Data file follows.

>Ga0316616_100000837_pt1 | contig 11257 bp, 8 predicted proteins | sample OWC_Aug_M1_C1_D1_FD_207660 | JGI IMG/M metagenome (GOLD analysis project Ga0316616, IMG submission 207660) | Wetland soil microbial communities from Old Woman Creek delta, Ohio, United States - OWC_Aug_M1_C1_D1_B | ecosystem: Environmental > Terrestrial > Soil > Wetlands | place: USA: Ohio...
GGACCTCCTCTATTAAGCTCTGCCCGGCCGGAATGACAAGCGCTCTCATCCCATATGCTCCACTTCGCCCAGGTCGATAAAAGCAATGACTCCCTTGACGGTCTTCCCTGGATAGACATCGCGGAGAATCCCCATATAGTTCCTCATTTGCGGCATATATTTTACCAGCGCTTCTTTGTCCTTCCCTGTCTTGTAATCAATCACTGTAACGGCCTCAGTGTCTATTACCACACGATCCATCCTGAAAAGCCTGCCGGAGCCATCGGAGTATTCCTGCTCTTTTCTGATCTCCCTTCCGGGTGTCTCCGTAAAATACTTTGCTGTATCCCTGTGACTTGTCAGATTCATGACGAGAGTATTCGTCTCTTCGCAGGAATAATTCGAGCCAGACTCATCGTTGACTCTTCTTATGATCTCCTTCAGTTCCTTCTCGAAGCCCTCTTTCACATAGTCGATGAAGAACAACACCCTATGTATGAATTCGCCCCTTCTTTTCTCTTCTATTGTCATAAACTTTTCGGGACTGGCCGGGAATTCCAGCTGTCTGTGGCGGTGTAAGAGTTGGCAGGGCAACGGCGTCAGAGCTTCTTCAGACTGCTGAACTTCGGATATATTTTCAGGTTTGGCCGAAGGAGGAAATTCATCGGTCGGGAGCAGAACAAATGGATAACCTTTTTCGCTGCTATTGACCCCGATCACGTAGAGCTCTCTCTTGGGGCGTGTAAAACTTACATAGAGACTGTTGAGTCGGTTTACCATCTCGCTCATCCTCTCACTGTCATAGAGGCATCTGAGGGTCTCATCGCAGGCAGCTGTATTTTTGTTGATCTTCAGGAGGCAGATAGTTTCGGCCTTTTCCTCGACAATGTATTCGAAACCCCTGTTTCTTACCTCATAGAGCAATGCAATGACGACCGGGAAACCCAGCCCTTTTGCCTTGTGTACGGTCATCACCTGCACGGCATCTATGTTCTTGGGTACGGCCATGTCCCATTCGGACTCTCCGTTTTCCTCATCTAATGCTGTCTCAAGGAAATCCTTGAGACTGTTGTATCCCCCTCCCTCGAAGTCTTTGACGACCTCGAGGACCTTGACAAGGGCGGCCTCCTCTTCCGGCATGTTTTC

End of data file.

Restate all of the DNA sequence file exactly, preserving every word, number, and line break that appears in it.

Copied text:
>Ga0316616_100000837_pt1 | contig 11257 bp, 8 predicted proteins | sample OWC_Aug_M1_C1_D1_FD_207660 | JGI IMG/M metagenome (GOLD analysis project Ga0316616, IMG submission 207660) | Wetland soil microbial communities from Old Woman Creek delta, Ohio, United States - OWC_Aug_M1_C1_D1_B | ecosystem: Environmental > Terrestrial > Soil > Wetlands | place: USA: Ohio...
GGACCTCCTCTATTAAGCTCTGCCCGGCCGGAATGACAAGCGCTCTCATCCCATATGCTCCACTTCGCCCAGGTCGATAAAAGCAATGACTCCCTTGACGGTCTTCCCTGGATAGACATCGCGGAGAATCCCCATATAGTTCCTCATTTGCGGCATATATTTTACCAGCGCTTCTTTGTCCTTCCCTGTCTTGTAATCAATCACTGTAACGGCCTCAGTGTCTATTACCACACGATCCATCCTGAAAAGCCTGCCGGAGCCATCGGAGTATTCCTGCTCTTTTCTGATCTCCCTTCCGGGTGTCTCCGTAAAATACTTTGCTGTATCCCTGTGACTTGTCAGATTCATGACGAGAGTATTCGTCTCTTCGCAGGAATAATTCGAGCCAGACTCATCGTTGACTCTTCTTATGATCTCCTTCAGTTCCTTCTCGAAGCCCTCTTTCACATAGTCGATGAAGAACAACACCCTATGTATGAATTCGCCCCTTCTTTTCTCTTCTATTGTCATAAACTTTTCGGGACTGGCCGGGAATTCCAGCTGTCTGTGGCGGTGTAAGAGTTGGCAGGGCAACGGCGTCAGAGCTTCTTCAGACTGCTGAACTTCGGATATATTTTCAGGTTTGGCCGAAGGAGGAAATTCATCGGTCGGGAGCAGAACAAATGGATAACCTTTTTCGCTGCTATTGACCCCGATCACGTAGAGCTCTCTCTTGGGGCGTGTAAAACTTACATAGAGACTGTTGAGTCGGTTTACCATCTCGCTCATCCTCTCACTGTCATAGAGGCATCTGAGGGTCTCATCGCAGGCAGCTGTATTTTTGTTGATCTTCAGGAGGCAGATAGTTTCGGCCTTTTCCTCGACAATGTATTCGAAACCCCTGTTTCTTACCTCATAGAGCAATGCAATGACGACCGGGAAACCCAGCCCTTTTGCCTTGTGTACGGTCATCACCTGCACGGCATCTATGTTCTTGGGTACGGCCATGTCCCATTCGGACTCTCCGTTTTCCTCATCTAATGCTGTCTCAAGGAAATCCTTGAGACTGTTGTATCCCCCTCCCTCGAAGTCTTTGACGACCTCGAGGACCTTGACAAGGGCGGCCTCCTCTTCCGGCATGTTTTC